How to Decide If VMI is Right for You
If you have not already done a conscious evaluation of what VMI could do for you, here are a few easy steps:

1) To learn more about Vendor Managed Inventory, visit You can find a wide range of articles, success stories and other resources to explain how VMI works, answers to common concerns and keys to success.

2) Identify the suppliers that are most important to your business and for whom you are an important channel. Target your top 10%; start with your top six to eight.

3) Talk with those suppliers. Do they have a VMI program? If so, are they interested in doing VMI with you? How does their program work? What would be required of you? How would they ensure high service levels? How would they handle overstock situations? How would you maintain visibility and effective communication?

4) Select an initial supplier with whom you have mutual trust. Confirm that your interests and theirs are well aligned. Start with a pilot – possibly at just one location – to prove the process. Once that location is working well, you can fully implement with that supplier with confidence.

5) Expand to additional suppliers at a pace that makes sense to you.
Max Buchanan is the director of the industrial, auto and heavy-duty markets for Datalliance. Datalliance is a VMI service provider, processing nearly $5 billion in orders and managing over 13 million SKUs at more than 28,000 customer locations. For more information about Datalliance and VMI, visit

A New Generation of VMI
A new generation of technology is making it much easier and much more cost-effective for suppliers and distributors to create collaborative VMI relationships. Examples of industrial suppliers launching or expanding their VMI programs using Datalliance include:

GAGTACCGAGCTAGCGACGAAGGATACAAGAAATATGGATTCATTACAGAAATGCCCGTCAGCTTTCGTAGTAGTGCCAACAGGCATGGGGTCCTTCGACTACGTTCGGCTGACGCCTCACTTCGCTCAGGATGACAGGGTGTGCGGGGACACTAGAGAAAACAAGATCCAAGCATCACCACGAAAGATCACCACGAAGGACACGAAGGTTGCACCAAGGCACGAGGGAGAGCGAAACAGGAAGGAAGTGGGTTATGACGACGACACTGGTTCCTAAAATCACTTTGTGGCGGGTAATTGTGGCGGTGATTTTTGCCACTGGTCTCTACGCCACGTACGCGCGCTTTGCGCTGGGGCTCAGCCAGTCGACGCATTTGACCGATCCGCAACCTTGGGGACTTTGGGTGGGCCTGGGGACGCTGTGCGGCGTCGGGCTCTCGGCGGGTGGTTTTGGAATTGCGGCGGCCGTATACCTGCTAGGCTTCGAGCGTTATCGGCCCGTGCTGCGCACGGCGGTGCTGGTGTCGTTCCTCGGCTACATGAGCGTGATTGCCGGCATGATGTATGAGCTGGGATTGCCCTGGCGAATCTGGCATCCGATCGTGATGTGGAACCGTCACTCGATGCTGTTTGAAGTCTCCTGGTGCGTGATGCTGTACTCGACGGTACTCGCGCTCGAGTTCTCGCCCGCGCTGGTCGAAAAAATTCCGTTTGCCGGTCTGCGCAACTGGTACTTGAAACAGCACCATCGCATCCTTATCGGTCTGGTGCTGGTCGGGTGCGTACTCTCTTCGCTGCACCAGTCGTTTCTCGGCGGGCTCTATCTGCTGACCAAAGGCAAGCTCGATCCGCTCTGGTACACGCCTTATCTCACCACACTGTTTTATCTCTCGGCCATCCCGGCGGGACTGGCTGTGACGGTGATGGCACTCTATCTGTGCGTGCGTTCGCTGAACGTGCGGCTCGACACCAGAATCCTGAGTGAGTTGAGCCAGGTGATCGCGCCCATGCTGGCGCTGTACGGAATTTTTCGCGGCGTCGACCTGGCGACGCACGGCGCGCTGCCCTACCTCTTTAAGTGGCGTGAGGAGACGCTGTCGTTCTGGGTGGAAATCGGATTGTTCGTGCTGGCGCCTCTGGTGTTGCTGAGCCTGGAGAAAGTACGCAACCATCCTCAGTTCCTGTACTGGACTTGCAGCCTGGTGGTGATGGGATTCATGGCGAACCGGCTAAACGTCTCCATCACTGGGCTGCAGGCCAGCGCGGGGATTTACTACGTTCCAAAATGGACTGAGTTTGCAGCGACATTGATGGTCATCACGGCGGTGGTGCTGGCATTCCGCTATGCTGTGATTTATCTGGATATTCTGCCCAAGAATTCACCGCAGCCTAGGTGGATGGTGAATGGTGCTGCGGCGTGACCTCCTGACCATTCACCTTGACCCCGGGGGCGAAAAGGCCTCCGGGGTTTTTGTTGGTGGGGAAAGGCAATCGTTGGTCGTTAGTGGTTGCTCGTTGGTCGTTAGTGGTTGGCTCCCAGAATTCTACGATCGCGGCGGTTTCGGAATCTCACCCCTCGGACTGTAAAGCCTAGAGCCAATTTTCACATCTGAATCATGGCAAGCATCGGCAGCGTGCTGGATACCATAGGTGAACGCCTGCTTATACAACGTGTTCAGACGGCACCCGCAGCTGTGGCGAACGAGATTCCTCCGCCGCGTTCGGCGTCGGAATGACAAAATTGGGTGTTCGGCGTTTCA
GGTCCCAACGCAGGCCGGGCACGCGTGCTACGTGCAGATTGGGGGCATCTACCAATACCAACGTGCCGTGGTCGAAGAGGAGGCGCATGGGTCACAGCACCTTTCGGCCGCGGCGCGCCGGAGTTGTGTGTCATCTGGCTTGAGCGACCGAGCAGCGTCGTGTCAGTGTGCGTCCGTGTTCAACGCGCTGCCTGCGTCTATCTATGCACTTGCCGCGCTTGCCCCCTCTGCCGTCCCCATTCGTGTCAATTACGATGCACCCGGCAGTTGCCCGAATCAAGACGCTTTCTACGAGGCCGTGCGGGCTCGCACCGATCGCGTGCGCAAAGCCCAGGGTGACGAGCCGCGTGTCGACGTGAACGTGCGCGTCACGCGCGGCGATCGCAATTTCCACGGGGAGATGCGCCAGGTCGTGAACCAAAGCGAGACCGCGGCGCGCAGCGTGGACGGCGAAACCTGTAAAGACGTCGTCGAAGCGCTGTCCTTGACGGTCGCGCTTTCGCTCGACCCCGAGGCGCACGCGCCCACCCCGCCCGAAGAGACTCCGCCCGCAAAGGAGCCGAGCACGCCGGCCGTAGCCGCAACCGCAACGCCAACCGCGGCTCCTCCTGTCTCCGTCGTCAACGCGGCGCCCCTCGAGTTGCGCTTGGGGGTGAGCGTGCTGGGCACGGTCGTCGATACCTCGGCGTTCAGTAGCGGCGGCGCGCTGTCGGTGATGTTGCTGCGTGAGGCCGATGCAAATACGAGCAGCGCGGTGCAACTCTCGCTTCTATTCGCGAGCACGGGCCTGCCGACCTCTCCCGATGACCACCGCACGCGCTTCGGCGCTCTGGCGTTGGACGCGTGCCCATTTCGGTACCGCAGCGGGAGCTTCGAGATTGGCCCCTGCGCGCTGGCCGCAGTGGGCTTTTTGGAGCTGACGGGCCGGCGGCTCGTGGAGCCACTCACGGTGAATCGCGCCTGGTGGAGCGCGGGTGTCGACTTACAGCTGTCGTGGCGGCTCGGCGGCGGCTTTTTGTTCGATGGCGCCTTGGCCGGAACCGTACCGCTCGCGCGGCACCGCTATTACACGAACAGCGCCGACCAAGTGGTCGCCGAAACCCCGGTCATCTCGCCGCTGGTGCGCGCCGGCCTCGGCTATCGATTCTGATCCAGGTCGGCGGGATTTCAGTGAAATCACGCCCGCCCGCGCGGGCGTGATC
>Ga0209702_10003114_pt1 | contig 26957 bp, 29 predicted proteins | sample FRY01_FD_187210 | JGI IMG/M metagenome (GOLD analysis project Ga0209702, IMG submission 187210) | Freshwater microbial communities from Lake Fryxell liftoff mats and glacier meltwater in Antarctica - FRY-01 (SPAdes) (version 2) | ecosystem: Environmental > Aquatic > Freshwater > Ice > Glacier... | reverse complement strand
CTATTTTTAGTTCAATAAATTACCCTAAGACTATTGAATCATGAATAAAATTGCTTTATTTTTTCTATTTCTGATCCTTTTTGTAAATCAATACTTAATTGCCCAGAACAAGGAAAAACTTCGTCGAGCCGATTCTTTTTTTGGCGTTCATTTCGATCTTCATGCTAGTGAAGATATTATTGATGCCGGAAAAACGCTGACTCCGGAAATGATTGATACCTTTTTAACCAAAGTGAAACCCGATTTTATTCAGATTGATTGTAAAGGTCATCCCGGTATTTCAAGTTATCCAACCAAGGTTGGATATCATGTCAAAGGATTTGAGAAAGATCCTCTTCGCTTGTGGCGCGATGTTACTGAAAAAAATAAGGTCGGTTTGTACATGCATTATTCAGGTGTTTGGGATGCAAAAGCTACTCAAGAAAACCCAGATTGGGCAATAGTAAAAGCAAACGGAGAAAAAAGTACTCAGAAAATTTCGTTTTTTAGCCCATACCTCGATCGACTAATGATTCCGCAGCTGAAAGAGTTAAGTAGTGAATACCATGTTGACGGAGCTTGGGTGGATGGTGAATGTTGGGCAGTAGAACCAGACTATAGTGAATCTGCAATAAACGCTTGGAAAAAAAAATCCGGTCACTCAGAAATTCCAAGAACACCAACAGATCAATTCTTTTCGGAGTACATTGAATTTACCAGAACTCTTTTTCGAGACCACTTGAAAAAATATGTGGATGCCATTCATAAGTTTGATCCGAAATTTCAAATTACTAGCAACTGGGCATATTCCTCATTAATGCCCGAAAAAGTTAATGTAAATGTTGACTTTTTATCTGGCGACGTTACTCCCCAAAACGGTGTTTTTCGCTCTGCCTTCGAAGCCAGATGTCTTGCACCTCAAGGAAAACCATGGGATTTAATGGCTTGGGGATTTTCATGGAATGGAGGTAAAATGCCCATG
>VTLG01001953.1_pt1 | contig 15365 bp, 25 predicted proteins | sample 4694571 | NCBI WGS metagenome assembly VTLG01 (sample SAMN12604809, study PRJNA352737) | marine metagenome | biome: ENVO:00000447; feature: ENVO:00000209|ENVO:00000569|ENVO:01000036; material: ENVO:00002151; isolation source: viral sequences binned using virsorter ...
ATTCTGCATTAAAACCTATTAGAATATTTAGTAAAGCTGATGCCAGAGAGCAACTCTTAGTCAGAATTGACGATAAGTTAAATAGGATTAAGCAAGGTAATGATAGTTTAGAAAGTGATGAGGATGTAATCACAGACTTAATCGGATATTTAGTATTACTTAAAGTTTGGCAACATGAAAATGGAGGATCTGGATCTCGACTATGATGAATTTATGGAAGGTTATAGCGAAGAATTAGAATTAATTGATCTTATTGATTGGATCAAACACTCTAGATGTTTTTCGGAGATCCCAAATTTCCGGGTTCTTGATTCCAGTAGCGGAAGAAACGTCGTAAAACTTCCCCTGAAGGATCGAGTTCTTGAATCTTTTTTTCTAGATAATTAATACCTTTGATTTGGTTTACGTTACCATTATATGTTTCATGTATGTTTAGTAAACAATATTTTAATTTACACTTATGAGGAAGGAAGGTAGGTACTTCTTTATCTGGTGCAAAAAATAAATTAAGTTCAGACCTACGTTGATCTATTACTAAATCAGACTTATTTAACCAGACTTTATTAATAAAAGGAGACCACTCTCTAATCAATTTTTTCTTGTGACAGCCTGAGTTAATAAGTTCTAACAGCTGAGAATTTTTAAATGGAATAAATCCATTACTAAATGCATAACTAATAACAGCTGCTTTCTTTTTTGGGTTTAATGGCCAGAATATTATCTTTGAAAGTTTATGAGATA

• Gates Corporation - a manufacturer of industrial and automotive products, systems and components
  • NSK – Manufacturer of precision ball screws, linear guides and actuators.
  • Rexnord - a diversified manufacturer and marketer of power transmission and water management products.
  • Timken - a producer of highly engineered antifriction bearings and related products and services and alloy steel and components.
  • Veyance Technologies Inc. – exclusive manufacturer of Goodyear Engineered Products – Global supplier of industrial and hydraulic hose and fittings, automotive and commercial truck, conveyor belt, power transmission, home and garden, rubber track and original equipment parts.
  • WIKA Instrument Corporation - a supplier of industrial pressure and temperature instrumentation.

Max Buchanan is the director of the industrial, auto and heavy-duty markets for Datalliance. Datalliance is a VMI service provider, processing nearly $5 billion in orders and managing over 13 million SKUs at more than 28,000 customer locations. For more information about Datalliance and VMI, visit

This article originally appeared in the May/June 2010 issue of Industrial Supply magazine. Copyright 2010, Direct Business Media.

VMI Industrial supply
Posted from: William , 5/22/13 at 3:01 AM CDT
Thanks for the information